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Organic Forms & Sculpture
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  1. Organic Forms & Sculpture

  2. Definition of Organic art…. • Form and shape can also be described as either organic or geometric. Organic forms are irregular in outline, contain curves and often asymmetrical. Organic forms are most often thought of as naturally occurring. Organic forms are found in nature in: • The human form. • Animal and insect forms. • Natural formations such as trees, flowers, rocks, rivers, lakes, bushes, mountains, hills, etc… • Microscopic forms such as cells and bacteria.

  3. Organic VS Angular/Geometric

  4. What are Organic Materials • Wood- twigs, branches, bark, stumps • Leaves • Flowers • Dirt, mud, sand • Tea, coffee • Feathers, hair • Water • Oils • Rice, beans, granola, pasta, seeds • Rocks • Fish printing • 100% cotton, burlap, woven hemp • Fruit and veggie , also for printing • The human body • Twine, jute • Shells

  5. Some artists who work with organic materials and/or forms

  6. Patrick Dougherty • • He combines his carpentry skills with his love of natureusing primitive techniques of building with tree saplings as construction material. • He began to use these materials in 1980 with small works, then moved onto monumental site-specific installations that require sticks by the truckload.

  7. Henry Moore • • Henry Moore (1898 - 1986) is perhaps the most influential public sculptor of this century. Drawing on his studies of Classical, pre-Columbian and African art, Moore created original and truly modern sculptural forms. Abstractions of organic shapes were his primary motif. His seated, standing, and reclining figures comprise an enduring vocabulary reflecting the universality of the human condition.

  8. Magdalena Abakanowicz • • • (born 1930, in Poland). • Use of textiles as a sculptural medium. • In 1967, she began producing gigantic 3D fiber works called Abakans. • During the 1970s and 1980s, she changed medium and scale and began a series of figurative and non-figurative sculptures made out of pieces of coarse sackcloth which she sewed and pieced together and bonded with synthetic resins. • In the late 1980s on she began to use bronze, as well as wood, stone, and clay. She continued the subject matter of human condition.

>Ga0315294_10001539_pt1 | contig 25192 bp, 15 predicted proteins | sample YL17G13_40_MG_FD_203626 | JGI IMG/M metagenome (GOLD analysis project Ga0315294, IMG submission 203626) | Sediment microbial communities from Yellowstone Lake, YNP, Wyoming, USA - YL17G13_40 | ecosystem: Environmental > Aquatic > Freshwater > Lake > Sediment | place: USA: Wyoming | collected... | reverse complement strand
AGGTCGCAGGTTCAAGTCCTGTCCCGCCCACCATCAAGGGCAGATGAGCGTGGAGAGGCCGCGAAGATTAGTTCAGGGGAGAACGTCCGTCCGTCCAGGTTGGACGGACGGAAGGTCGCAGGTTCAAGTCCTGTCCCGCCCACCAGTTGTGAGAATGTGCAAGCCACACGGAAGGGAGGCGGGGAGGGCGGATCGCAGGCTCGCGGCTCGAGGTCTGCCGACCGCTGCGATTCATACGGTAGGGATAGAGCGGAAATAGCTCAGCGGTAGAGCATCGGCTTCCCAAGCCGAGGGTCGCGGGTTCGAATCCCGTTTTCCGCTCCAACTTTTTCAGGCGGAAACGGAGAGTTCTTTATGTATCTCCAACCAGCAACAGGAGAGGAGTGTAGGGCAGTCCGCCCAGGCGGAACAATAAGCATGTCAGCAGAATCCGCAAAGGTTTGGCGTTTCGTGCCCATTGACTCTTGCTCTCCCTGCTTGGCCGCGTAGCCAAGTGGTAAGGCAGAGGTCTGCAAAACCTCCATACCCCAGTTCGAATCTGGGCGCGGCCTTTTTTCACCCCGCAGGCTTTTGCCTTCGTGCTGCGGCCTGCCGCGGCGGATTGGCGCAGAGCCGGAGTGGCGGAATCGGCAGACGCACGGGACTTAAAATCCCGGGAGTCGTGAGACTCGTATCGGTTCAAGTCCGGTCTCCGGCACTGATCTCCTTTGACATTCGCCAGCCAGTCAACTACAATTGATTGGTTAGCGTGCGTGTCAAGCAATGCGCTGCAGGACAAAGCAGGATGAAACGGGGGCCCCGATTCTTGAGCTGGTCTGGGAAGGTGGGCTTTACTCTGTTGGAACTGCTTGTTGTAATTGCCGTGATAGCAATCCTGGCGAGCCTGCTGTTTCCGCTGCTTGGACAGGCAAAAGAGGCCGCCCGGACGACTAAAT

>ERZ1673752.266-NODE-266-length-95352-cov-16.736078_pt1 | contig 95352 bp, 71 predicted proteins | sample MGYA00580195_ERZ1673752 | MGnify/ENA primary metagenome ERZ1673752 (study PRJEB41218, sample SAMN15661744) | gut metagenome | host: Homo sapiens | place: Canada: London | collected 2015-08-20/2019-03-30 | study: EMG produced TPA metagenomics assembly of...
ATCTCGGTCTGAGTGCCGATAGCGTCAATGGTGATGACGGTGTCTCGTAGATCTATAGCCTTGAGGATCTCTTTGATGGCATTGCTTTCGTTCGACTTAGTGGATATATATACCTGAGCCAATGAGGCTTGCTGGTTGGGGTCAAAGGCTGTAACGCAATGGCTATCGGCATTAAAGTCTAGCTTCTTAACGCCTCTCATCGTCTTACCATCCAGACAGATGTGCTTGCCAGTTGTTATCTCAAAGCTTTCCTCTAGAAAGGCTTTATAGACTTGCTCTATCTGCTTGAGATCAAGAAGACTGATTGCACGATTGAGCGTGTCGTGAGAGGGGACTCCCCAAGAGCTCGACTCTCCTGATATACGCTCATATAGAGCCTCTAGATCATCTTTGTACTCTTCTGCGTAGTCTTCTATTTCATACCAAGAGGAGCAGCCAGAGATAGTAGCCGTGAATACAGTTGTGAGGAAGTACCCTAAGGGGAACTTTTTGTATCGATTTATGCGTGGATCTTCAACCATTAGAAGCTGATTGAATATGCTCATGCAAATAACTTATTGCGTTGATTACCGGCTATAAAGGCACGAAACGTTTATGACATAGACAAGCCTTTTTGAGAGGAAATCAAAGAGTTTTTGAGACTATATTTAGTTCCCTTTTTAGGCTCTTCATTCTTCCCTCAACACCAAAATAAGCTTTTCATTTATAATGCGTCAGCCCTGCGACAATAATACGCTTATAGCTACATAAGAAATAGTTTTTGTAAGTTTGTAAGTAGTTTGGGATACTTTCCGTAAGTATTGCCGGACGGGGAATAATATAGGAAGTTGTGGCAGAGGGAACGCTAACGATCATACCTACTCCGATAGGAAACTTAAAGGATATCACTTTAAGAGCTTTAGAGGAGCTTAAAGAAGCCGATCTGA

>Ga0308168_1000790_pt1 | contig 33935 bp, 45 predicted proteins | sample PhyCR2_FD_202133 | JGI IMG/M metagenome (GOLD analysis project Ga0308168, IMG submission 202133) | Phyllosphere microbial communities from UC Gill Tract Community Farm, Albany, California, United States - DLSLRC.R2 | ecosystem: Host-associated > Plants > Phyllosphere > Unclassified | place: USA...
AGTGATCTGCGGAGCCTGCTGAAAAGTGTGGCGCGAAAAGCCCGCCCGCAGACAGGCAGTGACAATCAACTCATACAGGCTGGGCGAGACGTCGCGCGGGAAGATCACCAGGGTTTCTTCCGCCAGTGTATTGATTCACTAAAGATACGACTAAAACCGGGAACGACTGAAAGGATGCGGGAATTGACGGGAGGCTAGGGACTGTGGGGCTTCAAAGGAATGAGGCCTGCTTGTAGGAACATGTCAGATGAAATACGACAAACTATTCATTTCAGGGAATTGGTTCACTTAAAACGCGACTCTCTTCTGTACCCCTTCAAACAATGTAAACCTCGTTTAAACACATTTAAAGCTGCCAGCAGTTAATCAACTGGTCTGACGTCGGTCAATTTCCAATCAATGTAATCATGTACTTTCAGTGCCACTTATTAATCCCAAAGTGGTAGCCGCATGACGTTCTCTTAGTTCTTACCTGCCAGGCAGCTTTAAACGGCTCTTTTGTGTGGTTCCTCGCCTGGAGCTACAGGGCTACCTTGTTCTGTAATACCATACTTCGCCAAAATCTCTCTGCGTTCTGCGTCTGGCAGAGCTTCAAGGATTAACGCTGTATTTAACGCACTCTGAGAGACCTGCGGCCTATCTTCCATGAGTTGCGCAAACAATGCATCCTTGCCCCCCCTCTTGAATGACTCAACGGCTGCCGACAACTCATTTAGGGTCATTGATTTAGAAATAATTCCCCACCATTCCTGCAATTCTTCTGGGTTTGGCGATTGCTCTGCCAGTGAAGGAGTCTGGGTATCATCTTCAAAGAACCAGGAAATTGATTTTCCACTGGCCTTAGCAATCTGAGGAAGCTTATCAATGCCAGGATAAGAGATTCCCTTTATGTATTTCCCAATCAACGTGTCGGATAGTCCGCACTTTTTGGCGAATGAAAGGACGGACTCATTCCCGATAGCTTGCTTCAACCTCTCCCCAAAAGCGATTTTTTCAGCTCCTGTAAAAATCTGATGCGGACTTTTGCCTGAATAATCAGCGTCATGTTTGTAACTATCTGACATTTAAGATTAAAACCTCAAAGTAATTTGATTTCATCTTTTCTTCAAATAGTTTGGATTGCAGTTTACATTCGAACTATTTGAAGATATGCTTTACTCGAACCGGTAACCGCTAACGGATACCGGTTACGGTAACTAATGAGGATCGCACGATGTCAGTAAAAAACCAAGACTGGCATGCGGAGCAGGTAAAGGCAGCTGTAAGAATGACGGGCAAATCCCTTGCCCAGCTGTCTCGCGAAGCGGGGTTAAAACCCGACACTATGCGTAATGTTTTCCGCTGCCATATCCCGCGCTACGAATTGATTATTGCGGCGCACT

9. Andy Goldsworthy • Born in 1956 in Cheshire, England • Uses snow, ice, leaves, bark, rock, clay, stones, feathers petals, twigs… • His sculptures are created in nature and are destroyed by nature. Before they fall apart he documents them with high quality photographs and video.

  10. Ann Weber • • “Ann Weber’s large sculptures made from woven strips of cardboard synthesize ancient and modern, craft and high art. • Born Jackson, Michigan 1950

  11. Kiki Smith • • • Born 1954, in Nuremberg, Germany. • An American feminist artist. • Often works with images of the figure with political, erotic, and social significance. • She often works with the theme of fertility, Catholic allusions, and issues with AIDS, gender, race and battered women.

  12. Nick Cave • American fabric sculptor, dancer, artist. • Teaches at the School of the Art Institute of Chicago. • Creates wearable sound suits. • Check out his exhibition of wearable horse sound suits! Amazing!

  13. Steve Tobin • • Has been referred to as a "visual philosopher”. • Based in Coopersburg, Pennsylvania. • Works in glass, clay, bronze and steel. Explores natural forms and cites nature as his earliest influence. • • •

  14. Antoni Gaudi • 1852- 1926 Spanish architect • Mostly worked in Barcelona. • His Naturalist works are very organic in form.

  15. Deborah Butterfield • Born 1949. • An American sculptor. • Known for her sculptures of horses made from found objects, like metal, and especially pieces of wood.

  16. Helen Altman • Texas based artist. • Her skull sculptures are symbols of death made with organic materials such as spices, plants, and flowers. • They are designed to be hung from the wall with metal hooks, appearing as if they were trophies or prizes

  17. Ernesto Neto • • Born in Rio de Janeiro, Brazil in 1964. • His installations are large, soft, biomorphic sculptures that fill an exhibition space that viewers can touch, poke, and even walk on or through. • Made of white, stretchy, stocking-like material -- amorphous forms stuffed with Styrofoam pellets or spices. •